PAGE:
Now, not only is there likely a part of this that is programmed into our woman DNA, but we are bombarded with messages constantly that seem determined to proclaim how “selfish” we are for anything we desire to do for ourselves.  If we put our kids in daycare, we’re “selfish.”  If we raise them at home, we’re “selfish.”  If we come to work when we’re sick because we feel we’ve got obligations to meet, we’re “selfish.”  If we stay home when we’re sick so we can actually rest, we’re “selfish.”  If we put Grandma in a nursing home, boy, we’re so “selfish.”  But if we take care of Grandma at home and it takes time away from our other obligations, we’re just being “selfish!” 

This list could go on and on!  And do you see how crazy-making it is?  How it doesn’t matter which choice we make, where someone somewhere will think it’s okay to label us very negatively as “selfish?”  Or even if they don’t come out and say it, we may still feel it within ourselves because of all of these conflicting, crazy messages? 

And what if we actually want to indulge?  The advertisers have been having a field day with this idea lately, especially with women targets!  Have you noticed this?  Now, according to the commercials, we can “indulge” by biting into a tiny chocolate candy piece!  We can “indulge” by treating ourselves to our favorite yogurt with fruit in it—with less sugar!  We can “indulge” by buying _____ (insert name of convenience food product here) so we don’t have to make dinner and still have our family love us!  Wow!  Really?!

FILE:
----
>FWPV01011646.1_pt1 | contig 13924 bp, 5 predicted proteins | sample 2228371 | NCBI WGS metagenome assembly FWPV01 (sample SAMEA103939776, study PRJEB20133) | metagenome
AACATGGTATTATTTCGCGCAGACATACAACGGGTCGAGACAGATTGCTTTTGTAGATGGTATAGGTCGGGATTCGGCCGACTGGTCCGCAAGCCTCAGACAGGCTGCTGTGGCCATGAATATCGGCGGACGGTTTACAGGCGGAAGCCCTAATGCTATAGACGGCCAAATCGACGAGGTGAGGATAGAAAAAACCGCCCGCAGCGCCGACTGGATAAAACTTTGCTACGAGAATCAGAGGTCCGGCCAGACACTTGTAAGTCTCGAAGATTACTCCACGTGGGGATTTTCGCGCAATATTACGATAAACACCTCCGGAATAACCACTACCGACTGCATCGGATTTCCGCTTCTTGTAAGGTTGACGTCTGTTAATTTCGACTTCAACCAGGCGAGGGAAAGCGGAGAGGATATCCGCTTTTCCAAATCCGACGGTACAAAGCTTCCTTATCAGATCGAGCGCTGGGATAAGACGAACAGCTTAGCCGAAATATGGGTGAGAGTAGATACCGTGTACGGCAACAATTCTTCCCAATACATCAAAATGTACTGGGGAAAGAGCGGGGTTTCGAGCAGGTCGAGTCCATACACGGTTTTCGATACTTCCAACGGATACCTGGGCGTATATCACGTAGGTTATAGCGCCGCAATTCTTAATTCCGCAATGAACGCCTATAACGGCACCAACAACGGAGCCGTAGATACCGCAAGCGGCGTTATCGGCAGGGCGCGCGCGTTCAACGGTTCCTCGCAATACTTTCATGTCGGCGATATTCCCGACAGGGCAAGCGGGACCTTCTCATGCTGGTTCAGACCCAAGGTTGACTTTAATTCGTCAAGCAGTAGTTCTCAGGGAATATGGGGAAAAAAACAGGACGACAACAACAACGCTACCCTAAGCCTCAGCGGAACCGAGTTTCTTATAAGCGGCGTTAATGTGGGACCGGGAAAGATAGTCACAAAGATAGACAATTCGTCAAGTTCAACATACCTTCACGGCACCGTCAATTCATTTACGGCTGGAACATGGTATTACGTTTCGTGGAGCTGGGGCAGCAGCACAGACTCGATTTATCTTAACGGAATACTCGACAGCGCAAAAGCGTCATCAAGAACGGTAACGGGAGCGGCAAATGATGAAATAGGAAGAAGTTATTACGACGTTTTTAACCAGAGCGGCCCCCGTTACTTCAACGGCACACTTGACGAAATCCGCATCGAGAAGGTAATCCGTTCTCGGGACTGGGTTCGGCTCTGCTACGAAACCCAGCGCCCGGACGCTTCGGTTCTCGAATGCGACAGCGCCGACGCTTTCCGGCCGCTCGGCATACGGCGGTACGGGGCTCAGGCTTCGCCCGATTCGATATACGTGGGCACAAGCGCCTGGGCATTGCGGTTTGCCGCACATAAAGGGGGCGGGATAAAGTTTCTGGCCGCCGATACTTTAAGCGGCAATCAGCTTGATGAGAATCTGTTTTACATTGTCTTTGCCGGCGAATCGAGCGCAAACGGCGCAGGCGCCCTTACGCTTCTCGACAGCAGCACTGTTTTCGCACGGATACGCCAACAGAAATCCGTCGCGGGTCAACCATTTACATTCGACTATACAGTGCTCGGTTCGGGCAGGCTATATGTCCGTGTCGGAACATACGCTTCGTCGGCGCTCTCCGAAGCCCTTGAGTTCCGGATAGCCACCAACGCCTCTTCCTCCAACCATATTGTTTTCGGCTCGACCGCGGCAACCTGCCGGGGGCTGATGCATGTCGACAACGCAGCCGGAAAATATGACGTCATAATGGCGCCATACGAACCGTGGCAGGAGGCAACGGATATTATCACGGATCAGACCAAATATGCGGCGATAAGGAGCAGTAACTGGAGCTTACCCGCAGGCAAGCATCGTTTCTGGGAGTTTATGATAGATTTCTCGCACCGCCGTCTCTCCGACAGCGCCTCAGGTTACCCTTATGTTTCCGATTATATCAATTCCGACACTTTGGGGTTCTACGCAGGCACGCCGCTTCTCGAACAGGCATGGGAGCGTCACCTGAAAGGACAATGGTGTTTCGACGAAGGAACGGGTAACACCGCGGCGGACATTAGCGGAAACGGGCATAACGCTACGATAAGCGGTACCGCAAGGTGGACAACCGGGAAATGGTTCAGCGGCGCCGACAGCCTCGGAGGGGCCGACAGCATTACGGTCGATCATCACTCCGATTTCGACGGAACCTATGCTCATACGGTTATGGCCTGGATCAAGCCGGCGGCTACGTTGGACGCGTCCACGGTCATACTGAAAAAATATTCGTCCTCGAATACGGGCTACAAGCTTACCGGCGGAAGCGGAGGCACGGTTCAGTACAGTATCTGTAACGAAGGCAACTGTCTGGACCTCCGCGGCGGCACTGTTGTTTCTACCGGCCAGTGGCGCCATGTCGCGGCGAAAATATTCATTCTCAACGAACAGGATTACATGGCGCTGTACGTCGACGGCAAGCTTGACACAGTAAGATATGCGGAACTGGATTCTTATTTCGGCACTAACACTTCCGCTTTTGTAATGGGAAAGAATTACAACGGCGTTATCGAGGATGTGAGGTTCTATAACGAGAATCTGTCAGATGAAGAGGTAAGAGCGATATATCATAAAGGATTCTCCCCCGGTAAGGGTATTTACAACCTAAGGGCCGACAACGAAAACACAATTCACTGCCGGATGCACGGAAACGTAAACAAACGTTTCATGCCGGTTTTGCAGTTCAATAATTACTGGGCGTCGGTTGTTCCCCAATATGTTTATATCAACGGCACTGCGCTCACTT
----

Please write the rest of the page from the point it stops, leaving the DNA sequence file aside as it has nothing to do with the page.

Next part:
Men, you get this too.  You are often juggling career and family responsibilities too.  In this world where we are all so connected, maybe you also feel more disconnected than you have before.  You need friendship and camaraderie also in order to thrive as healthy human beings in this world.  And you may or may not find those connections where you work, or with others around you. 

And you also need to feel that you matter enough in this world and to those around you so that you are motivated to take care of yourself and to do things that you really enjoy and feel enlivened by.  You need time out for yourself and your own passions, just as we ladies do.  You are just as human as we are.  But you may feel pressures from society and maybe from your families and yourselves as well, to work late, to provide for those closest to you, and to “be strong” and push through or avoid any legitimate needs or feelings you may really have.  Those kinds of things may be programmed into your DNA also, after thousands of years.